A memorable chunk of time. From the mid 1950s and the just starting to fade glimmers of the Hollywood System in film. And that young upstart and seat stealing entity known as Television. Whose talented and charismatic legions were but cogs in a slightly less than smoothly operating machine. To this new century. Where decades old procedures are firmly ensconced for generating “product”. And the final visualization of countless writers, cinematographers and directors dreams.

To that end, allow me but a few moments of your time to wax nostalgic. As I excavate, investigate and lay bare a few prime examples of honed and polished talent. Presented by a familiar face for anyone born around 1954. And a sizable number beyond:

Darren McGavin: Master Character Actor!

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I’ll allow you a requisite few seconds to scratch your head and allow the “Who”s and “What?”s to die down, Before noting the first time the actor and I crossed paths was while watching Otto Preminger’s then ground breaking The Man With The Golden Arm from 1955.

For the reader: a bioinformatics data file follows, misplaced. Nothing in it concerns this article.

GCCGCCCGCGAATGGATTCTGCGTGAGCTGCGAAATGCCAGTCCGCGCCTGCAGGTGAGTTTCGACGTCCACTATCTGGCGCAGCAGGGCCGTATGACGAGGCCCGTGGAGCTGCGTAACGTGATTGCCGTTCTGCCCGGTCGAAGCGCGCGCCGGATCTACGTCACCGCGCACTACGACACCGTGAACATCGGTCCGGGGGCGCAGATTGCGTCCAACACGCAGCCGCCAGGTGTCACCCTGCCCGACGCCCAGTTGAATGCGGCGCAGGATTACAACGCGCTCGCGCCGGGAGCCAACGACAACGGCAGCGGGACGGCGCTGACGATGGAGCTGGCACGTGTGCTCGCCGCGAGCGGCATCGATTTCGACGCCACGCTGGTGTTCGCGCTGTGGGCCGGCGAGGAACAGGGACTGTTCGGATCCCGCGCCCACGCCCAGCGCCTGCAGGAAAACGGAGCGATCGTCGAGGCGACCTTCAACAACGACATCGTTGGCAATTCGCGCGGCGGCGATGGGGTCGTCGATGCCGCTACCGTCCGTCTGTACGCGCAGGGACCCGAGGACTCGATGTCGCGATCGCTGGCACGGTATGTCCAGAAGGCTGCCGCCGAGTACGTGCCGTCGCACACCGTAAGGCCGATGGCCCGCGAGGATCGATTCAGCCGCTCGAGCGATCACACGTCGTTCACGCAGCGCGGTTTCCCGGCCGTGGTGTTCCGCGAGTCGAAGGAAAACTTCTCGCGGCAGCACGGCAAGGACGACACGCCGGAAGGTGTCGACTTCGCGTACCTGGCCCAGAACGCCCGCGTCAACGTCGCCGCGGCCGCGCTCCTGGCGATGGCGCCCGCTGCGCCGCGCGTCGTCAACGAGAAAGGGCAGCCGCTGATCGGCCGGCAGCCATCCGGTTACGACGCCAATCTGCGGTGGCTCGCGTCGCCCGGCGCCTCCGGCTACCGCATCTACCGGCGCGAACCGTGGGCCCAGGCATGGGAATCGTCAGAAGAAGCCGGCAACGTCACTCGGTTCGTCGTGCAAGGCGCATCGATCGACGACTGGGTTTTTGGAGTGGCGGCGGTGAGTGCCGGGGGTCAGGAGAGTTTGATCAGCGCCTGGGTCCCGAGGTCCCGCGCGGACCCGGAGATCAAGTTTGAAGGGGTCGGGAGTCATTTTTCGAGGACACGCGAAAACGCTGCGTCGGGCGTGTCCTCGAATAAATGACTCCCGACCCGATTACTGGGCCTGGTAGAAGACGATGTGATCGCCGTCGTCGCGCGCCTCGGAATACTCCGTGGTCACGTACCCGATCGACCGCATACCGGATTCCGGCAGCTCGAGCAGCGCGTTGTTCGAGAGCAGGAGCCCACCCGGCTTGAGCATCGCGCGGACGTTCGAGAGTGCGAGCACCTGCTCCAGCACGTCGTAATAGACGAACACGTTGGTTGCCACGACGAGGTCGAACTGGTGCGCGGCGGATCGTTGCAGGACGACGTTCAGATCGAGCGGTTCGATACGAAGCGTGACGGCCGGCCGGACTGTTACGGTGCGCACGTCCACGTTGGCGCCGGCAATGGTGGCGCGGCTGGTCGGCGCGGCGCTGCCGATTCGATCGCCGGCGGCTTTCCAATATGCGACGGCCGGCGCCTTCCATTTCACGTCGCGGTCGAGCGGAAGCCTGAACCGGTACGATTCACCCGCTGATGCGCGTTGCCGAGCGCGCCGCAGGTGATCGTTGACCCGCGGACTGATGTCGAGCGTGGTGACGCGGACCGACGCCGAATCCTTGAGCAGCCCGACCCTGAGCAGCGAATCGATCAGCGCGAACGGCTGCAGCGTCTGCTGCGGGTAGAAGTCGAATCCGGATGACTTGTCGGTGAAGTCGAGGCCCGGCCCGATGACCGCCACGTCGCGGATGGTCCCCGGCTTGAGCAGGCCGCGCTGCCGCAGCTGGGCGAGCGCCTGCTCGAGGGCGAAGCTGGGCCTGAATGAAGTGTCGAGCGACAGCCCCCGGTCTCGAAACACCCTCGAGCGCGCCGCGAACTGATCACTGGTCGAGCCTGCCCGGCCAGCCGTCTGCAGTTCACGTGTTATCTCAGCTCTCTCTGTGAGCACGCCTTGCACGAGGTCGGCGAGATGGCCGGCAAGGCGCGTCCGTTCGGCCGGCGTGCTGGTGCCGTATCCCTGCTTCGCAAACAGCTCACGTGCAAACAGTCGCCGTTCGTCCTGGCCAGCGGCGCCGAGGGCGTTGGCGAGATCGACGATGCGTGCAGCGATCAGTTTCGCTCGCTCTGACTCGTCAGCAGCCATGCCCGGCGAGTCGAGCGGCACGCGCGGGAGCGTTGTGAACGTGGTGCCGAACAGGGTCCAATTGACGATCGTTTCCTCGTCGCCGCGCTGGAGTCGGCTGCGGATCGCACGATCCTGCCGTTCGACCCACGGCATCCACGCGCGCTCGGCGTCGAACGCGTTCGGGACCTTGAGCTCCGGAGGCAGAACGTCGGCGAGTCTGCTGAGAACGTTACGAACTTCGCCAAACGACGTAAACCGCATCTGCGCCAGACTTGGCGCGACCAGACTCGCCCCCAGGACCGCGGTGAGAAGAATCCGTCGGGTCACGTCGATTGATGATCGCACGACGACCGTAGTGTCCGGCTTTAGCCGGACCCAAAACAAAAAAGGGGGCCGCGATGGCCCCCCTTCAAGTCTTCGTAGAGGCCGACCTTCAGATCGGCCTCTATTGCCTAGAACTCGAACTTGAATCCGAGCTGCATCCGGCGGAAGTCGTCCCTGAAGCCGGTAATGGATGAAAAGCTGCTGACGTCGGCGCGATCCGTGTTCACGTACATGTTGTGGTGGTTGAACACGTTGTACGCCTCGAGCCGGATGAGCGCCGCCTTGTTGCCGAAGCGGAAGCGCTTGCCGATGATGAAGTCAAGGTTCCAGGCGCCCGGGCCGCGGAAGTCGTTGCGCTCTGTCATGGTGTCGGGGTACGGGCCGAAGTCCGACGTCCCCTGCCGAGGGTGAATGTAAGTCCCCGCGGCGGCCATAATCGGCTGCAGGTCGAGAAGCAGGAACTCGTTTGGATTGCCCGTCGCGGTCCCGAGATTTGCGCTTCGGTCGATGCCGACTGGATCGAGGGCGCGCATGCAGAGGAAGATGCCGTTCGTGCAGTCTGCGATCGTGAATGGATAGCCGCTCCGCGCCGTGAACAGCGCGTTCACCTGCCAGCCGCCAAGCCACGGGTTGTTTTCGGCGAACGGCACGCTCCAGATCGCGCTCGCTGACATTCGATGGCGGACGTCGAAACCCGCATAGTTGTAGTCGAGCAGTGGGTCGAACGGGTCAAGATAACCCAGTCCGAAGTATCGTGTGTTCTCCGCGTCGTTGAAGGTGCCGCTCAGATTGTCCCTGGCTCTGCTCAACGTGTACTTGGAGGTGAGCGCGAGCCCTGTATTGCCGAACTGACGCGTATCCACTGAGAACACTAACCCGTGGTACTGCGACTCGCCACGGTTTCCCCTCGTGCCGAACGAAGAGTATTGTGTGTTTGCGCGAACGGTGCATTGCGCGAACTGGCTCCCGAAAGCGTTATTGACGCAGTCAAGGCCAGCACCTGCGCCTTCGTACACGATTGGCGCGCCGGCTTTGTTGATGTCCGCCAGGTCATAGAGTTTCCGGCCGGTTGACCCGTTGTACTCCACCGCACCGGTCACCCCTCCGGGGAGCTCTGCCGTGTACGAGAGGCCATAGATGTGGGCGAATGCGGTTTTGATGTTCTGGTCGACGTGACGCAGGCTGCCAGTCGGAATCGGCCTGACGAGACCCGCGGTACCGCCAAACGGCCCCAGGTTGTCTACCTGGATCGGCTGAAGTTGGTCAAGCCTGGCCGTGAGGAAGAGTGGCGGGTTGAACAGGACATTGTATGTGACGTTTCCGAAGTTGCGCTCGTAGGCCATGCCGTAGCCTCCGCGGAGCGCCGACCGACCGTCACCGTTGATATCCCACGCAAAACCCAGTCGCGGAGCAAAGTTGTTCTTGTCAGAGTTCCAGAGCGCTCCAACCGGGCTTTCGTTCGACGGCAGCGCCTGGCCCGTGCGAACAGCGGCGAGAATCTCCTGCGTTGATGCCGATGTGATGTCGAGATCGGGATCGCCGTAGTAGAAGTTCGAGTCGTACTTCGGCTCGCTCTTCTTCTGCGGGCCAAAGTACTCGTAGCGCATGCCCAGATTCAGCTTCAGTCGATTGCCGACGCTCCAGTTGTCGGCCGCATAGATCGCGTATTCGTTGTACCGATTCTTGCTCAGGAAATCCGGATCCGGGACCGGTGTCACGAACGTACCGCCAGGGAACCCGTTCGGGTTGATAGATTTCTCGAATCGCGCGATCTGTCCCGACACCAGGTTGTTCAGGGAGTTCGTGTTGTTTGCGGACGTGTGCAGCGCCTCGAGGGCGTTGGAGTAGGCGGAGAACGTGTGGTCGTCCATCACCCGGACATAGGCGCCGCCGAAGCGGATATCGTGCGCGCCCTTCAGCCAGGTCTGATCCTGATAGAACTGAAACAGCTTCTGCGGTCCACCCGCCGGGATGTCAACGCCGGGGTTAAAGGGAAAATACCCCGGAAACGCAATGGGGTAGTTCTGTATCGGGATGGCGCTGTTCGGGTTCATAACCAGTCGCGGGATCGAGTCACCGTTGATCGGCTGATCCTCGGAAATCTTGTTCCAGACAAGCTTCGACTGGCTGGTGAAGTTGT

A neat little back lot drama awash in Skid Row shabbiness and tackling the then, taboo subject of heroin addiction as experienced through Frankie Machine. Two time loser, card sharp known for dealing “seconds”. And would be, wannabe drummer just returned from prison. And brought to life by Frank Sinatra in his return to the big screen after From Here To Eternity.

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The Man With The Golden Arm

Now. Anyone of Mr. Sinatra’s popularity requires a nemesis of equal or greater lousiness and slimy evil. And Mr. McGavin’s drug dealer and low rent pimp with an elegant “Boston Blackie” mustache more than fills the bill. Patient to a fault and quietly mobile. Seeing all sorts of opportunities along filthy streets and dark allies. Nearly invisible and incredibly confident that Mr. Sinatra’s Frankie Machine will screw up sometime soon. And come knocking at his door for a fix.

Though only having about twenty minutes of the film’s 119. Mr. McGavin makes those scenes, secrets, spoilers, revelations (And this film has more than its share!) and moments his own. While allowing his character to thoroughly despised by any and all!